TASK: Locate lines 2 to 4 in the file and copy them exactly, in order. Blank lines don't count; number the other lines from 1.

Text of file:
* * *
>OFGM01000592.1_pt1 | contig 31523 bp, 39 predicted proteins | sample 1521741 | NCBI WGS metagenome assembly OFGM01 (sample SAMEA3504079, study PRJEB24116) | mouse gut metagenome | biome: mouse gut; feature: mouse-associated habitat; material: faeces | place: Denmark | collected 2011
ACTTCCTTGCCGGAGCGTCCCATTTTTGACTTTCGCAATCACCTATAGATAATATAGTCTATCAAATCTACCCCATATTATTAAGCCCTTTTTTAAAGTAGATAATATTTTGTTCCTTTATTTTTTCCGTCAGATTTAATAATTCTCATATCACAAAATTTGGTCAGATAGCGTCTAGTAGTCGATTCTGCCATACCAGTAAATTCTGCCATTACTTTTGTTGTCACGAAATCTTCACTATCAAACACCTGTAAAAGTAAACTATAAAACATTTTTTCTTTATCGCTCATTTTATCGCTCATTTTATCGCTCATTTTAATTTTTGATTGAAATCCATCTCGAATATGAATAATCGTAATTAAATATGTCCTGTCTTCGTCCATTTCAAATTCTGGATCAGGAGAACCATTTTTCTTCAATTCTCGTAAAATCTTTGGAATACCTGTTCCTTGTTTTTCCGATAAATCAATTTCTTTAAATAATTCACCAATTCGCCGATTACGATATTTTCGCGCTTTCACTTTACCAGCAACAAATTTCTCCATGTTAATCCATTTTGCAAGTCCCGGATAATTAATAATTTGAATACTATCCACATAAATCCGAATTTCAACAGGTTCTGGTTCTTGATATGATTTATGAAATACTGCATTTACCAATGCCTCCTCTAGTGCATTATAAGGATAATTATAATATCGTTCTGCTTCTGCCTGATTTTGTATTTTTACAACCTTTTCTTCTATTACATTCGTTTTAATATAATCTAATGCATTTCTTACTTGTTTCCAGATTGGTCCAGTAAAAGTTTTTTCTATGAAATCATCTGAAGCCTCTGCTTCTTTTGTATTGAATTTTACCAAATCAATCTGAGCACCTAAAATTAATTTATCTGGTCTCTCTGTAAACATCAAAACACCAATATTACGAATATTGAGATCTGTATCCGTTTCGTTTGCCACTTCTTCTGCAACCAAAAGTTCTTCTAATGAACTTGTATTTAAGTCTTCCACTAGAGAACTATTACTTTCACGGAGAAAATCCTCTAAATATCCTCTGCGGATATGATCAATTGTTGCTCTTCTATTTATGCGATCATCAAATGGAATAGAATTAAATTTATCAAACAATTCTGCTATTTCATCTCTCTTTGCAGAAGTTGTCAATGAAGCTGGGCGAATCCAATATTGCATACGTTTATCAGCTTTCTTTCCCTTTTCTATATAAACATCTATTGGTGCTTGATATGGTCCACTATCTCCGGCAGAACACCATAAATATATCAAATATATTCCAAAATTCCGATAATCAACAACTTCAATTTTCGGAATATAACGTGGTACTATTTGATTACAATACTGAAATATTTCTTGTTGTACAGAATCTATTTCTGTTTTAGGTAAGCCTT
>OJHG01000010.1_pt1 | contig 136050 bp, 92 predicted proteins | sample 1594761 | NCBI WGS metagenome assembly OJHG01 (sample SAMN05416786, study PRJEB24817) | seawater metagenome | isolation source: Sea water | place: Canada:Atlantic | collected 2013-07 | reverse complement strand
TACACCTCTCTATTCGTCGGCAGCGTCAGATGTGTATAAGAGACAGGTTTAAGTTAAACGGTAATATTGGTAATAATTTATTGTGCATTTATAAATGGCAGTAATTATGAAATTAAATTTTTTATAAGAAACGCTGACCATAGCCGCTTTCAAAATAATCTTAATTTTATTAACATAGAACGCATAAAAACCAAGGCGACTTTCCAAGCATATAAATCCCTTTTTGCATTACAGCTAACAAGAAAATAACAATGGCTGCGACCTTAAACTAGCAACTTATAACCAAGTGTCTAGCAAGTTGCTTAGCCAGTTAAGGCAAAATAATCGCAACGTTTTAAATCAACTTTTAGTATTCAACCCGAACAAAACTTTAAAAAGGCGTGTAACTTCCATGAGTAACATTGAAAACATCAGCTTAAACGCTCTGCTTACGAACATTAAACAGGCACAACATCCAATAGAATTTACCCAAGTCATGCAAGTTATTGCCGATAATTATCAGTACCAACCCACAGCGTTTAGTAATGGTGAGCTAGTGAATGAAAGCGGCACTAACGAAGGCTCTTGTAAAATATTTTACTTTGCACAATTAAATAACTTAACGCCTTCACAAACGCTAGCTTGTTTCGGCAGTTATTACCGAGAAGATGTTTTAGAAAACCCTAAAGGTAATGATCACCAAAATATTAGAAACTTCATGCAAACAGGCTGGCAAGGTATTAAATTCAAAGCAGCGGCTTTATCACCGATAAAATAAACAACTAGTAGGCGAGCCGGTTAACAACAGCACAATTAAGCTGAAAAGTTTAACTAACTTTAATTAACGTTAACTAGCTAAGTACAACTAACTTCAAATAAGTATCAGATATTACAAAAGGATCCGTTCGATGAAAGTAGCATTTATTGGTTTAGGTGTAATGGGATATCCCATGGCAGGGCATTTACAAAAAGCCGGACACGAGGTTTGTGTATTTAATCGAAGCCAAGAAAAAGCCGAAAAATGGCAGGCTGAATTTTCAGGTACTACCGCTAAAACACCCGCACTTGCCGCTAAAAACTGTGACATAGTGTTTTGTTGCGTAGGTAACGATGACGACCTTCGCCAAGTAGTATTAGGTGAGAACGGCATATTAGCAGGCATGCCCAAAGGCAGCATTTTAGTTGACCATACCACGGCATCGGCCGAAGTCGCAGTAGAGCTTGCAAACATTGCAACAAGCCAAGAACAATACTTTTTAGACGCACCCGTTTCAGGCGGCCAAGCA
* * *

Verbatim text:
ACTTCCTTGCCGGAGCGTCCCATTTTTGACTTTCGCAATCACCTATAGATAATATAGTCTATCAAATCTACCCCATATTATTAAGCCCTTTTTTAAAGTAGATAATATTTTGTTCCTTTATTTTTTCCGTCAGATTTAATAATTCTCATATCACAAAATTTGGTCAGATAGCGTCTAGTAGTCGATTCTGCCATACCAGTAAATTCTGCCATTACTTTTGTTGTCACGAAATCTTCACTATCAAACACCTGTAAAAGTAAACTATAAAACATTTTTTCTTTATCGCTCATTTTATCGCTCATTTTATCGCTCATTTTAATTTTTGATTGAAATCCATCTCGAATATGAATAATCGTAATTAAATATGTCCTGTCTTCGTCCATTTCAAATTCTGGATCAGGAGAACCATTTTTCTTCAATTCTCGTAAAATCTTTGGAATACCTGTTCCTTGTTTTTCCGATAAATCAATTTCTTTAAATAATTCACCAATTCGCCGATTACGATATTTTCGCGCTTTCACTTTACCAGCAACAAATTTCTCCATGTTAATCCATTTTGCAAGTCCCGGATAATTAATAATTTGAATACTATCCACATAAATCCGAATTTCAACAGGTTCTGGTTCTTGATATGATTTATGAAATACTGCATTTACCAATGCCTCCTCTAGTGCATTATAAGGATAATTATAATATCGTTCTGCTTCTGCCTGATTTTGTATTTTTACAACCTTTTCTTCTATTACATTCGTTTTAATATAATCTAATGCATTTCTTACTTGTTTCCAGATTGGTCCAGTAAAAGTTTTTTCTATGAAATCATCTGAAGCCTCTGCTTCTTTTGTATTGAATTTTACCAAATCAATCTGAGCACCTAAAATTAATTTATCTGGTCTCTCTGTAAACATCAAAACACCAATATTACGAATATTGAGATCTGTATCCGTTTCGTTTGCCACTTCTTCTGCAACCAAAAGTTCTTCTAATGAACTTGTATTTAAGTCTTCCACTAGAGAACTATTACTTTCACGGAGAAAATCCTCTAAATATCCTCTGCGGATATGATCAATTGTTGCTCTTCTATTTATGCGATCATCAAATGGAATAGAATTAAATTTATCAAACAATTCTGCTATTTCATCTCTCTTTGCAGAAGTTGTCAATGAAGCTGGGCGAATCCAATATTGCATACGTTTATCAGCTTTCTTTCCCTTTTCTATATAAACATCTATTGGTGCTTGATATGGTCCACTATCTCCGGCAGAACACCATAAATATATCAAATATATTCCAAAATTCCGATAATCAACAACTTCAATTTTCGGAATATAACGTGGTACTATTTGATTACAATACTGAAATATTTCTTGTTGTACAGAATCTATTTCTGTTTTAGGTAAGCCTT
>OJHG01000010.1_pt1 | contig 136050 bp, 92 predicted proteins | sample 1594761 | NCBI WGS metagenome assembly OJHG01 (sample SAMN05416786, study PRJEB24817) | seawater metagenome | isolation source: Sea water | place: Canada:Atlantic | collected 2013-07 | reverse complement strand
TACACCTCTCTATTCGTCGGCAGCGTCAGATGTGTATAAGAGACAGGTTTAAGTTAAACGGTAATATTGGTAATAATTTATTGTGCATTTATAAATGGCAGTAATTATGAAATTAAATTTTTTATAAGAAACGCTGACCATAGCCGCTTTCAAAATAATCTTAATTTTATTAACATAGAACGCATAAAAACCAAGGCGACTTTCCAAGCATATAAATCCCTTTTTGCATTACAGCTAACAAGAAAATAACAATGGCTGCGACCTTAAACTAGCAACTTATAACCAAGTGTCTAGCAAGTTGCTTAGCCAGTTAAGGCAAAATAATCGCAACGTTTTAAATCAACTTTTAGTATTCAACCCGAACAAAACTTTAAAAAGGCGTGTAACTTCCATGAGTAACATTGAAAACATCAGCTTAAACGCTCTGCTTACGAACATTAAACAGGCACAACATCCAATAGAATTTACCCAAGTCATGCAAGTTATTGCCGATAATTATCAGTACCAACCCACAGCGTTTAGTAATGGTGAGCTAGTGAATGAAAGCGGCACTAACGAAGGCTCTTGTAAAATATTTTACTTTGCACAATTAAATAACTTAACGCCTTCACAAACGCTAGCTTGTTTCGGCAGTTATTACCGAGAAGATGTTTTAGAAAACCCTAAAGGTAATGATCACCAAAATATTAGAAACTTCATGCAAACAGGCTGGCAAGGTATTAAATTCAAAGCAGCGGCTTTATCACCGATAAAATAAACAACTAGTAGGCGAGCCGGTTAACAACAGCACAATTAAGCTGAAAAGTTTAACTAACTTTAATTAACGTTAACTAGCTAAGTACAACTAACTTCAAATAAGTATCAGATATTACAAAAGGATCCGTTCGATGAAAGTAGCATTTATTGGTTTAGGTGTAATGGGATATCCCATGGCAGGGCATTTACAAAAAGCCGGACACGAGGTTTGTGTATTTAATCGAAGCCAAGAAAAAGCCGAAAAATGGCAGGCTGAATTTTCAGGTACTACCGCTAAAACACCCGCACTTGCCGCTAAAAACTGTGACATAGTGTTTTGTTGCGTAGGTAACGATGACGACCTTCGCCAAGTAGTATTAGGTGAGAACGGCATATTAGCAGGCATGCCCAAAGGCAGCATTTTAGTTGACCATACCACGGCATCGGCCGAAGTCGCAGTAGAGCTTGCAAACATTGCAACAAGCCAAGAACAATACTTTTTAGACGCACCCGTTTCAGGCGGCCAAGCA